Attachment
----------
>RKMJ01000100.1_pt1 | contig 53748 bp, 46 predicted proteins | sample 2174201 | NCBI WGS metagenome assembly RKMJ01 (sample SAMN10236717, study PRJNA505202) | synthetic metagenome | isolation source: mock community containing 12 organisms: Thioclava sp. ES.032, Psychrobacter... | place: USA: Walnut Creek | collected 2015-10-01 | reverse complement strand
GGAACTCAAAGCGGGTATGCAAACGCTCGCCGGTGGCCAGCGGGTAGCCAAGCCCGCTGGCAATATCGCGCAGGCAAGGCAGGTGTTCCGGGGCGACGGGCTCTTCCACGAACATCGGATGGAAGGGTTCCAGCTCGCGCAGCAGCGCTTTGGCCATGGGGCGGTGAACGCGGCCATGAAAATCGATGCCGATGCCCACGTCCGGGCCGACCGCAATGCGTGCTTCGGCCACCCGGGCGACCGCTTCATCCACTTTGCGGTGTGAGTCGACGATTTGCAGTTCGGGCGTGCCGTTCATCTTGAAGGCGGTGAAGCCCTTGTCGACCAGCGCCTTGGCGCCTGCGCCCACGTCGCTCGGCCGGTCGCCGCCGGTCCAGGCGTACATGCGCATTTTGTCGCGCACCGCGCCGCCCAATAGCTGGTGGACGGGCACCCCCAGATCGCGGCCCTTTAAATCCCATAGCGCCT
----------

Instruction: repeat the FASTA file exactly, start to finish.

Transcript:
>RKMJ01000100.1_pt1 | contig 53748 bp, 46 predicted proteins | sample 2174201 | NCBI WGS metagenome assembly RKMJ01 (sample SAMN10236717, study PRJNA505202) | synthetic metagenome | isolation source: mock community containing 12 organisms: Thioclava sp. ES.032, Psychrobacter... | place: USA: Walnut Creek | collected 2015-10-01 | reverse complement strand
GGAACTCAAAGCGGGTATGCAAACGCTCGCCGGTGGCCAGCGGGTAGCCAAGCCCGCTGGCAATATCGCGCAGGCAAGGCAGGTGTTCCGGGGCGACGGGCTCTTCCACGAACATCGGATGGAAGGGTTCCAGCTCGCGCAGCAGCGCTTTGGCCATGGGGCGGTGAACGCGGCCATGAAAATCGATGCCGATGCCCACGTCCGGGCCGACCGCAATGCGTGCTTCGGCCACCCGGGCGACCGCTTCATCCACTTTGCGGTGTGAGTCGACGATTTGCAGTTCGGGCGTGCCGTTCATCTTGAAGGCGGTGAAGCCCTTGTCGACCAGCGCCTTGGCGCCTGCGCCCACGTCGCTCGGCCGGTCGCCGCCGGTCCAGGCGTACATGCGCATTTTGTCGCGCACCGCGCCGCCCAATAGCTGGTGGACGGGCACCCCCAGATCGCGGCCCTTTAAATCCCATAGCGCCT